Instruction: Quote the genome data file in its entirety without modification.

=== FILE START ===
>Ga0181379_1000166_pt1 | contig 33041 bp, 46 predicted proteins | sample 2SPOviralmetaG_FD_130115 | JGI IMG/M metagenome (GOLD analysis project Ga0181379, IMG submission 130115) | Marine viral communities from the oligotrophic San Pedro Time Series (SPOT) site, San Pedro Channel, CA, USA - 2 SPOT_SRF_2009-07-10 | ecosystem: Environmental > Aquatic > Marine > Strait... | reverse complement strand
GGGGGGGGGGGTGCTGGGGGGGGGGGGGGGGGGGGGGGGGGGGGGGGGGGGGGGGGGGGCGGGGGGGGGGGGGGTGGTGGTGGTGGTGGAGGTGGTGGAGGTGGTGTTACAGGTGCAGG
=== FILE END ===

>Ga0181379_1000166_pt1 | contig 33041 bp, 46 predicted proteins | sample 2SPOviralmetaG_FD_130115 | JGI IMG/M metagenome (GOLD analysis project Ga0181379, IMG submission 130115) | Marine viral communities from the oligotrophic San Pedro Time Series (SPOT) site, San Pedro Channel, CA, USA - 2 SPOT_SRF_2009-07-10 | ecosystem: Environmental > Aquatic > Marine > Strait... | reverse complement strand
GGGGGGGGGGGTGCTGGGGGGGGGGGGGGGGGGGGGGGGGGGGGGGGGGGGGGGGGGGGCGGGGGGGGGGGGGGTGGTGGTGGTGGTGGAGGTGGTGGAGGTGGTGTTACAGGTGCAGG